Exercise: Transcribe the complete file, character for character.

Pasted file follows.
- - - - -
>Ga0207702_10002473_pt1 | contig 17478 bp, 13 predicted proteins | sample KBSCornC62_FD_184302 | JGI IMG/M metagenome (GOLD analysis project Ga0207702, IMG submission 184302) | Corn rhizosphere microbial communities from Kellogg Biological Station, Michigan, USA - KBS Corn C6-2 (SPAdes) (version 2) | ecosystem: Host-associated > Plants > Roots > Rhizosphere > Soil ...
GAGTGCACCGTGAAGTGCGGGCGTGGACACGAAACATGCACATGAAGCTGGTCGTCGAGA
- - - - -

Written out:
>Ga0207702_10002473_pt1 | contig 17478 bp, 13 predicted proteins | sample KBSCornC62_FD_184302 | JGI IMG/M metagenome (GOLD analysis project Ga0207702, IMG submission 184302) | Corn rhizosphere microbial communities from Kellogg Biological Station, Michigan, USA - KBS Corn C6-2 (SPAdes) (version 2) | ecosystem: Host-associated > Plants > Roots > Rhizosphere > Soil ...
GAGTGCACCGTGAAGTGCGGGCGTGGACACGAAACATGCACATGAAGCTGGTCGTCGAGA